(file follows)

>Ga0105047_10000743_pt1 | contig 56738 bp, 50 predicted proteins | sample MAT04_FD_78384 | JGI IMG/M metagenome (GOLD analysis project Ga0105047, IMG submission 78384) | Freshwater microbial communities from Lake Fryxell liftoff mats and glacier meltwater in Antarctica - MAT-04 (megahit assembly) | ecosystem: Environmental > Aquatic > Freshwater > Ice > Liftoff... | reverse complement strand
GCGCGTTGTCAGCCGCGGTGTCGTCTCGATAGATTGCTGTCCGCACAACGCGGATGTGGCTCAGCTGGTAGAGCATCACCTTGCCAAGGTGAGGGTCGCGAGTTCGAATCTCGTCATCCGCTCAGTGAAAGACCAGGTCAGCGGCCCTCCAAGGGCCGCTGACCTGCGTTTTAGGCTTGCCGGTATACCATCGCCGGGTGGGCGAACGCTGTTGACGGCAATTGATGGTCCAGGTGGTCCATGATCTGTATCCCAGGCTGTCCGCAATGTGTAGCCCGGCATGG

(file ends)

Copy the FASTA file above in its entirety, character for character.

>Ga0105047_10000743_pt1 | contig 56738 bp, 50 predicted proteins | sample MAT04_FD_78384 | JGI IMG/M metagenome (GOLD analysis project Ga0105047, IMG submission 78384) | Freshwater microbial communities from Lake Fryxell liftoff mats and glacier meltwater in Antarctica - MAT-04 (megahit assembly) | ecosystem: Environmental > Aquatic > Freshwater > Ice > Liftoff... | reverse complement strand
GCGCGTTGTCAGCCGCGGTGTCGTCTCGATAGATTGCTGTCCGCACAACGCGGATGTGGCTCAGCTGGTAGAGCATCACCTTGCCAAGGTGAGGGTCGCGAGTTCGAATCTCGTCATCCGCTCAGTGAAAGACCAGGTCAGCGGCCCTCCAAGGGCCGCTGACCTGCGTTTTAGGCTTGCCGGTATACCATCGCCGGGTGGGCGAACGCTGTTGACGGCAATTGATGGTCCAGGTGGTCCATGATCTGTATCCCAGGCTGTCCGCAATGTGTAGCCCGGCATGG